11. Black hole meiosis

    NASA Astrophysics Data System (ADS)

    van Herck, Walter; Wyder, Thomas

    2010-04-01

    The enumeration of BPS bound states in string theory needs refinement. Studying partition functions of particles made from D-branes wrapped on algebraic Calabi-Yau 3-folds, and classifying states using split attractor flow trees, we extend the method for computing a refined BPS index, [1]. For certain D-particles, a finite number of microstates, namely polar states, exclusively realized as bound states, determine an entire partition function (elliptic genus). This underlines their crucial importance: one might call them the ‘chromosomes’ of a D-particle or a black hole. As polar states also can be affected by our refinement, previous predictions on elliptic genera are modified. This can be metaphorically interpreted as ‘crossing-over in the meiosis of a D-particle’. Our results improve on [2], provide non-trivial evidence for a strong split attractor flow tree conjecture, and thus suggest that we indeed exhaust the BPS spectrum. In the D-brane description of a bound state, the necessity for refinement results from the fact that tachyonic strings split up constituent states into ‘generic’ and ‘special’ states. These are enumerated separately by topological invariants, which turn out to be partitions of Donaldson-Thomas invariants. As modular predictions provide a check on many of our results, we have compelling evidence that our computations are correct.

  12. ADAPTIVE OPTICS IMAGING OF QUASI-STELLAR OBJECTS WITH DOUBLE-PEAKED NARROW LINES: ARE THEY DUAL ACTIVE GALACTIC NUCLEI?

    SciTech Connect

    Rosario, D. J.; McGurk, R. C.; Max, C. E.; Shields, G. A.; Smith, K. L.; Ammons, S. M. E-mail: mcgurk@ucsc.edu E-mail: shieldsga@mail.utexas.edu E-mail: ammons@as.arizona.edu

    2011-09-20

    Active galaxies hosting two accreting and merging supermassive black holes (SMBHs)-dual active galactic nuclei (AGNs)-are predicted by many current and popular models of black-hole-galaxy co-evolution. We present here the results of a program that has identified a set of probable dual AGN candidates based on near-infrared laser guide star adaptive optics imaging with the Keck II telescope. These candidates are selected from a complete sample of radio-quiet quasi-stellar objects (QSOs) drawn from the Sloan Digital Sky Survey (SDSS), which show double-peaked narrow AGN emission lines. Of the 12 AGNs imaged, we find 6 with double galaxy structure, of which four are in galaxy mergers. We measure the ionization of the two velocity components in the narrow AGN lines to test the hypothesis that both velocity components come from an active nucleus. The combination of a well-defined parent sample and high-quality imaging allows us to place constraints on the fraction of SDSS QSOs that host dual accreting black holes separated on kiloparsec scales: {approx}0.3%-0.65%. We derive from this fraction the time spent in a QSO phase during a typical merger and find a value that is much lower than estimates that arise from QSO space densities and galaxy merger statistics. We discuss possible reasons for this difference. Finally, we compare the SMBH mass distributions of single and dual AGNs and find little difference between the two within the limited statistics of our program, hinting that most SMBH growth happens in the later stages of a merger process.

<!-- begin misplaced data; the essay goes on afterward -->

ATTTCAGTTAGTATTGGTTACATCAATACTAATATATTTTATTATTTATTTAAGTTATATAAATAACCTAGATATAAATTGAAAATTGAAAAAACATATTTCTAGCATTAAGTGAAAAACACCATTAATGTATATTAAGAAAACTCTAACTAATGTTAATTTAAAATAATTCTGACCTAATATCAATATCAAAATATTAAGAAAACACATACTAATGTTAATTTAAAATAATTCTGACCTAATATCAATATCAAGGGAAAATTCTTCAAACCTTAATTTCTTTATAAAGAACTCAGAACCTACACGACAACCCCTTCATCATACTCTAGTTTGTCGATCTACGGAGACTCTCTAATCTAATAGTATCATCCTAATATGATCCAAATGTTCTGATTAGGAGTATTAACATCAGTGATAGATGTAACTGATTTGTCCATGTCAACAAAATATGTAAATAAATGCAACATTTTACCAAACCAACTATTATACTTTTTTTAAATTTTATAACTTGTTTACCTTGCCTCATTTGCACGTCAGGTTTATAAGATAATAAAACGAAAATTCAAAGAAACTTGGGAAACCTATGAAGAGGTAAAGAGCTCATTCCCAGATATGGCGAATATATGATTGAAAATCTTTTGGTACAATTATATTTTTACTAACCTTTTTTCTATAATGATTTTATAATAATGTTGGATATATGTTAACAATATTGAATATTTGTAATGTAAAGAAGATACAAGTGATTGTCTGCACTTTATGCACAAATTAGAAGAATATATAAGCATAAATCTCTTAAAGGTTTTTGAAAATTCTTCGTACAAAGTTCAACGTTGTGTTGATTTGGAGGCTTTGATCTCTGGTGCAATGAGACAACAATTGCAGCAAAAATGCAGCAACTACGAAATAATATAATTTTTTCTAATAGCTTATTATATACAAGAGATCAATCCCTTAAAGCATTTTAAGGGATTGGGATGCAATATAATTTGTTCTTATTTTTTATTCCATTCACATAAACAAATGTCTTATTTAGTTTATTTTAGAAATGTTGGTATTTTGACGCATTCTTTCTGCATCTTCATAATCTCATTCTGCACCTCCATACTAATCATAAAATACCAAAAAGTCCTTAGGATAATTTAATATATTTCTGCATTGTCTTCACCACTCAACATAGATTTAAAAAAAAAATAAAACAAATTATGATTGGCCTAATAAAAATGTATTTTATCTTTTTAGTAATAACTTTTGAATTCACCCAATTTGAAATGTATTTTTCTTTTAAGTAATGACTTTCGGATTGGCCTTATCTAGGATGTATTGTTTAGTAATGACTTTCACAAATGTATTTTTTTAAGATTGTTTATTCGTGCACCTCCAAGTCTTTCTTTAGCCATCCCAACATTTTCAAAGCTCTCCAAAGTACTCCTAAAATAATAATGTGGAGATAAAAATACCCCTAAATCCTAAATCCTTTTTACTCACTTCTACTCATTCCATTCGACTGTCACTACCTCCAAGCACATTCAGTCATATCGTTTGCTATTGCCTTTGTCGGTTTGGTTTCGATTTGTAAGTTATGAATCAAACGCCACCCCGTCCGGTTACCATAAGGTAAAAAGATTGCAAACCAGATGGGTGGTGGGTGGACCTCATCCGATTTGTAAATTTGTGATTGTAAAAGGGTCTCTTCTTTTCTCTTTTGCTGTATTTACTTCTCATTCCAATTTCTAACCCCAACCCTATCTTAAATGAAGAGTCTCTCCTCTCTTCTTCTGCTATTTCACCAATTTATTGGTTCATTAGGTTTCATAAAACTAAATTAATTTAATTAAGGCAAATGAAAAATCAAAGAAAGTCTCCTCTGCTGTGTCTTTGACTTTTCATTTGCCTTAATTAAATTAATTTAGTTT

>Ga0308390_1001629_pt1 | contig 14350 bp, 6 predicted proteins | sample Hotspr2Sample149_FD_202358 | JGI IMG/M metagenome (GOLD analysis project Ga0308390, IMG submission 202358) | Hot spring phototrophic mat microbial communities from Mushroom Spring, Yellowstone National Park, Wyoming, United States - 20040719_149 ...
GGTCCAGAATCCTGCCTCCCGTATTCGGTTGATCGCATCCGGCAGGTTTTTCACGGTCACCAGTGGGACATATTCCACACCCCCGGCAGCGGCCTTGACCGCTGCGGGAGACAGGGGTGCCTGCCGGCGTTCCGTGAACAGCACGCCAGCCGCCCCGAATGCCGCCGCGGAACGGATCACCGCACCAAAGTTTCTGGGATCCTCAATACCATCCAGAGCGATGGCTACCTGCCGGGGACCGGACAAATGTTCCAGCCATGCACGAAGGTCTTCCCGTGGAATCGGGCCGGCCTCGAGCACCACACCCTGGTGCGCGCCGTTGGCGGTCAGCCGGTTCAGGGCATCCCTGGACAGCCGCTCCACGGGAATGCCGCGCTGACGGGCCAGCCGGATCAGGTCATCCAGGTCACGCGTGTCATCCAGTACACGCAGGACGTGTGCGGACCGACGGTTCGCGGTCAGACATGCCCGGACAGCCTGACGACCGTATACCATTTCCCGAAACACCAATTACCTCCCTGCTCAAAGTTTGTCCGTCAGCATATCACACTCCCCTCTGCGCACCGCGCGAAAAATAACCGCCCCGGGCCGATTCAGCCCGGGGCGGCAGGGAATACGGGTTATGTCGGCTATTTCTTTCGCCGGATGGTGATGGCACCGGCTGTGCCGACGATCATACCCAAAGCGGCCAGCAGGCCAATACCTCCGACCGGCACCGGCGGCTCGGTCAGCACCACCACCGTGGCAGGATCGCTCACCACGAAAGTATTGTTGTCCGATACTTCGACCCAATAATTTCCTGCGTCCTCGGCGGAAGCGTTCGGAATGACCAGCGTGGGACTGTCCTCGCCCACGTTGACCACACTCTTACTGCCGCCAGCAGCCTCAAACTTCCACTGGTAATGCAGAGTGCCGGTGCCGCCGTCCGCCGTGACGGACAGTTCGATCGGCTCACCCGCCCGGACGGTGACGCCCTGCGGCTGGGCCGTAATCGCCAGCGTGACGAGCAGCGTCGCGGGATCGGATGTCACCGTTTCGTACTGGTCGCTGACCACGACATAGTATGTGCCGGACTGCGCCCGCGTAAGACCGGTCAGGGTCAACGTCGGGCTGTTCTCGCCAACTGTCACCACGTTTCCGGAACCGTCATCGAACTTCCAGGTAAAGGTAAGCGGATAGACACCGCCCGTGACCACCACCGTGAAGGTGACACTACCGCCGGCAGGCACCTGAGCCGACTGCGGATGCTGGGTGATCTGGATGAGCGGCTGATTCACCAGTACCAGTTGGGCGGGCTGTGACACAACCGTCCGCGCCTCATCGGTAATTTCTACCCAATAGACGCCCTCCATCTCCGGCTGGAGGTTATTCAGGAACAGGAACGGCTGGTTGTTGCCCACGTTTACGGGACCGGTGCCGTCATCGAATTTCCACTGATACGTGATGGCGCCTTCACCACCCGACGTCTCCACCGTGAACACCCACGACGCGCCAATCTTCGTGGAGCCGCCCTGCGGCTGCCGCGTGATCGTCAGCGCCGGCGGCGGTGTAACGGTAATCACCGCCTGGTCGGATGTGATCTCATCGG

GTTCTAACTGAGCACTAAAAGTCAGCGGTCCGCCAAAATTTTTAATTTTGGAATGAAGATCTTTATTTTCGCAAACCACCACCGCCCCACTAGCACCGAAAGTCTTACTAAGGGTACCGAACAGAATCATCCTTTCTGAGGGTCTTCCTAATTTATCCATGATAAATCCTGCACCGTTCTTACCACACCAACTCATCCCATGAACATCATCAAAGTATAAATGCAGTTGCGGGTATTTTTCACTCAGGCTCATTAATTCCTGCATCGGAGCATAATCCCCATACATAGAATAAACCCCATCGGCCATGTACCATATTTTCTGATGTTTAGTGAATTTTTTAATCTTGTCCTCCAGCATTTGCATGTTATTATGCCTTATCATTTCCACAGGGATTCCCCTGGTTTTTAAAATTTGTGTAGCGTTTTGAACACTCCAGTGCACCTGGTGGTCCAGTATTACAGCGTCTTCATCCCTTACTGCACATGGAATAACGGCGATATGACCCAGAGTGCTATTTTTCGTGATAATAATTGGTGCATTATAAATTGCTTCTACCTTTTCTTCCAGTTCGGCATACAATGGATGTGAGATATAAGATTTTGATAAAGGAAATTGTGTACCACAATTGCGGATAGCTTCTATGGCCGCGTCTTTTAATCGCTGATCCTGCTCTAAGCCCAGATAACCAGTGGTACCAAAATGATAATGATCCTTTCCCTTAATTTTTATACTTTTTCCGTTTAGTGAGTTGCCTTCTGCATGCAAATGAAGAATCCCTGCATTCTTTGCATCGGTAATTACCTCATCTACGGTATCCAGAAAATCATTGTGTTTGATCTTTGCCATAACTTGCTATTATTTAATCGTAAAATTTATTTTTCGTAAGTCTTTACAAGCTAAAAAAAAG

13. Summary of Magnetic Holes Project

    NASA Technical Reports Server (NTRS)

    2005-01-01

    Magnetic Holes in the solar wind are anomalous decreases in the interplanetary magnetic field as measured at a particular spacecraft. Such signatures have been observed in durations of several hours all the way down to the time resolution of the fastest magnetometer instruments, and with magnetic field decreases anywhere from a few percent to nearly full annihilation. It has been an objective of this study to implement a general strategy for detecting magnetic holes on all scales at which they can be found. Investigations into the properties of magnetic holes began with collections of events appearing distinct to the naked eye, perhaps biased by morphological characteristics or suggestive density and temperature fluctuations. More recent studies have taken the simple approach of cataloging any time period wherein the magnetic field is reduced by more than half. This investigation takes a statistical approach to the problem of identifying real magnetic hole events at all available scales.